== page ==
FedEx initially argues that, in the Third Circuit, Rule 16 does not trump the liberal amendment standard of Rule 15, and the Court must focus solely on the Rule 15 factors, most notably prejudice. There has been some debate in recent years as to whether the Third Circuit applies the Rule 16(b)(4) standard or whether the Rule 15 standard alone should govern motions for leave to amend pleadings regardless of case management orders. Race Tires was the first time that our Court of Appeals addressed the "tension" between Rule 15(a)(2) and Rule 16(b)(4). 614 F.3d at 84. But the Race Tires Court did not fully settle the "tension" because it held there was no abuse of discretion in denying leave to amend where the district court concluded amendment was improper under either standard. 614 F.3d at 84. However, in a recent non-precedential opinion, our Court of Appeals took a clearer position: "[w]here a scheduling order governs amendment of the pleadings," it is proper to apply the Rule 16(b)(4) standard. Lee v. Park, 720 F. App'x at 669. This Court followed such an approach in Abed-Rabuh, 2018 WL 300453, and Acosta v. Holland Acquisitions, Inc., No. 15-cv-1094, 2018 WL 2230895, at *4 (W.D. Pa. May 16, 2018), and follows suit here. Although it is true that Rule 16(b)(4) applies a stricter standard to requests for amendment, that reality is likely attributable to the fact that the operative deadline for Rule 16(b)(4) is one the parties themselves have a heavy hand in creating and one that is tailor-made by the presiding judicial officer for each case.
FedEx's argument that Rule 15 trumps Rule 16 because our Court of Appeals did not apply a Rule 16 analysis in Mullin v. Balicki, 875 F.3d 140 (3d Cir. 2017), and Heyl & Patterson International Inc. v. F.D. Rich Housing of Virgin Islands, Inc., 663 F.2d 419 (3d Cir. 1981), is undercut by the fact that Rule 16 was never raised by the parties or the Court in those cases.
The Court is unpersuaded by FedEx's attempts to brush aside Lee v. Park as too "difficult to assess." (FedEx's Suppl. Br. in Supp., ECF No. 219, at 4 n.3.) FedEx's own point that Lee v. Park was decided one month after Mullin underscores that our Court of Appeals was well aware of Rule 15(a)(2) when it issued its opinion in Lee v. Park.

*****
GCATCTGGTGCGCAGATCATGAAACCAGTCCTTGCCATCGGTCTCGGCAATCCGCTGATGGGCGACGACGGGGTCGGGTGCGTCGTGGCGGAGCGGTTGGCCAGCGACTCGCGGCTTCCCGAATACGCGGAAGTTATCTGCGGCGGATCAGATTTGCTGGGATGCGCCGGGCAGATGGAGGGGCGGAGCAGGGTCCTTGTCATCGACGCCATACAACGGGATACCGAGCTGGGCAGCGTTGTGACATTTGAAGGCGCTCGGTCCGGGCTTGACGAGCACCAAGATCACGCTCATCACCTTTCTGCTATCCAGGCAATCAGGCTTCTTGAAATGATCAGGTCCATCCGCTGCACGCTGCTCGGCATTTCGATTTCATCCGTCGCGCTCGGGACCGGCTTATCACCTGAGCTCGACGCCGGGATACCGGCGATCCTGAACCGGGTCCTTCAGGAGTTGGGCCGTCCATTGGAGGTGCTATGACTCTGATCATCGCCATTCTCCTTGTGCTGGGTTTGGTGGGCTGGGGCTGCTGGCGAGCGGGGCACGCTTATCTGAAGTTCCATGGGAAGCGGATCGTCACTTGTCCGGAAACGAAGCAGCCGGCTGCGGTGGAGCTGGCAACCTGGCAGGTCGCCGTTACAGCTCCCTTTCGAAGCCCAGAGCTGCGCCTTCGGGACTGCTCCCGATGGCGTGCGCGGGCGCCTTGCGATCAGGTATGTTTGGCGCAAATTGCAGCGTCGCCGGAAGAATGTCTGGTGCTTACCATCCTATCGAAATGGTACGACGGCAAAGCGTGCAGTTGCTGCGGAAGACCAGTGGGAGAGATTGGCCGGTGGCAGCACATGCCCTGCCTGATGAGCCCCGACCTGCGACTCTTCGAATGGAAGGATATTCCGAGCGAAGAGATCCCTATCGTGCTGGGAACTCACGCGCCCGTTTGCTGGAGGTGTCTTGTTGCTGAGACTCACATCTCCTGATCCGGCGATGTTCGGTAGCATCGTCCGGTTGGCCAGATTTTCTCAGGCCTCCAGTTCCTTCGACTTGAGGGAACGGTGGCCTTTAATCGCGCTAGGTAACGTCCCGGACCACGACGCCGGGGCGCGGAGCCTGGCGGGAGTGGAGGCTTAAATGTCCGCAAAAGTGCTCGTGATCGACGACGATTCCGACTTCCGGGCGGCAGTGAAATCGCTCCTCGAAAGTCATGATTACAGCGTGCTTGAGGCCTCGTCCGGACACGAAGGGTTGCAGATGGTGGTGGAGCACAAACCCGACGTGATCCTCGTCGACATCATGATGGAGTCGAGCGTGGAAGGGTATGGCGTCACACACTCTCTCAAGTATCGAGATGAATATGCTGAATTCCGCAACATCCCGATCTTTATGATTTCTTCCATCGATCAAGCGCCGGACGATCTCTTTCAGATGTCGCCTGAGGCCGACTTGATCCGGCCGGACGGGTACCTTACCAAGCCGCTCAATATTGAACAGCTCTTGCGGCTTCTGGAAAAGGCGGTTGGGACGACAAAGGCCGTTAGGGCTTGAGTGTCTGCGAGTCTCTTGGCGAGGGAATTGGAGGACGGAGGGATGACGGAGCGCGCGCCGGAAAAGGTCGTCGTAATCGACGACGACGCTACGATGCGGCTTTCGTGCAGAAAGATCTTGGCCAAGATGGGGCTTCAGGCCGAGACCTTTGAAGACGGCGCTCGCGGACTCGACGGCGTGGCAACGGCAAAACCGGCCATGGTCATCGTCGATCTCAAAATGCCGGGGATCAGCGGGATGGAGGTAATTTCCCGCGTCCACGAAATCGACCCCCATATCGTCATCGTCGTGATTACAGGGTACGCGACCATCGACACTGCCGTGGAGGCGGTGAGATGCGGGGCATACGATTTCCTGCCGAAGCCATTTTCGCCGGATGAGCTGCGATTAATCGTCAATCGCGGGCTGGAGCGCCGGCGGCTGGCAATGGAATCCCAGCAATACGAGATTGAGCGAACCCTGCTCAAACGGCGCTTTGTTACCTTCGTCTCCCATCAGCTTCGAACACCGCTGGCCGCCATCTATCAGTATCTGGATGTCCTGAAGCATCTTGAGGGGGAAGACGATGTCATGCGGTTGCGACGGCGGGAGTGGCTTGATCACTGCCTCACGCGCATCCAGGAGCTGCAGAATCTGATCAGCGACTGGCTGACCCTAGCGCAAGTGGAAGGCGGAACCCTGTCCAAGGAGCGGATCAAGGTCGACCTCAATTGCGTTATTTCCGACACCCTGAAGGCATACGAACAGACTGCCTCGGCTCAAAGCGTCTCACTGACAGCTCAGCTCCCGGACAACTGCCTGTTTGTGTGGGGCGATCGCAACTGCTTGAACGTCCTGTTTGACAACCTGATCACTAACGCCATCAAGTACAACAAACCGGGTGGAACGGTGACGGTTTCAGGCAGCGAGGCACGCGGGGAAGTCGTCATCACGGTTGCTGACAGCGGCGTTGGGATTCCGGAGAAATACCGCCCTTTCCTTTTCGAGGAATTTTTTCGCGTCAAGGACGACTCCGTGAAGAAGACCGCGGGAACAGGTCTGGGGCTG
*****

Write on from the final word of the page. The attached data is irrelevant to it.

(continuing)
On this point, FedEx and EEOC proposed a pleading amendment deadline of April 30, 2016, in their 26(f) report. (ECF No. 91, ¶ 9 (c).)
FedEx next argues that the Court already modified its scheduling orders to allow for FedEx to permit the filing of FedEx's Proposed Fourth Answer, so its Motion for Leave passes Rule 16(b)(4) muster. It is true that the Court set a deadline for FedEx to file any motions for leave to amend (Order, ECF No. 188 ¶ 4) after counsel for FedEx expressed a desire to amend its Answer at oral argument on the EEOC's Motion to Bar FedEx's Use of Conciliation Information, but was unable to assert any argument in support of that position at that time. (Tr. of Proceedings, ECF No. 189, 38:7-13.) FedEx did indeed meet that deadline, which is why the Court took the Motion for Leave under advisement. That does not diminish the fact that the deadline to amend pleadings in this case was June 17, 2016. The later deadline for motions for leave did not override any case management orders. The reality is that the passing of the CMO's deadline means any motion for leave to amend pleadings must now pass muster under a Rule 16 analysis.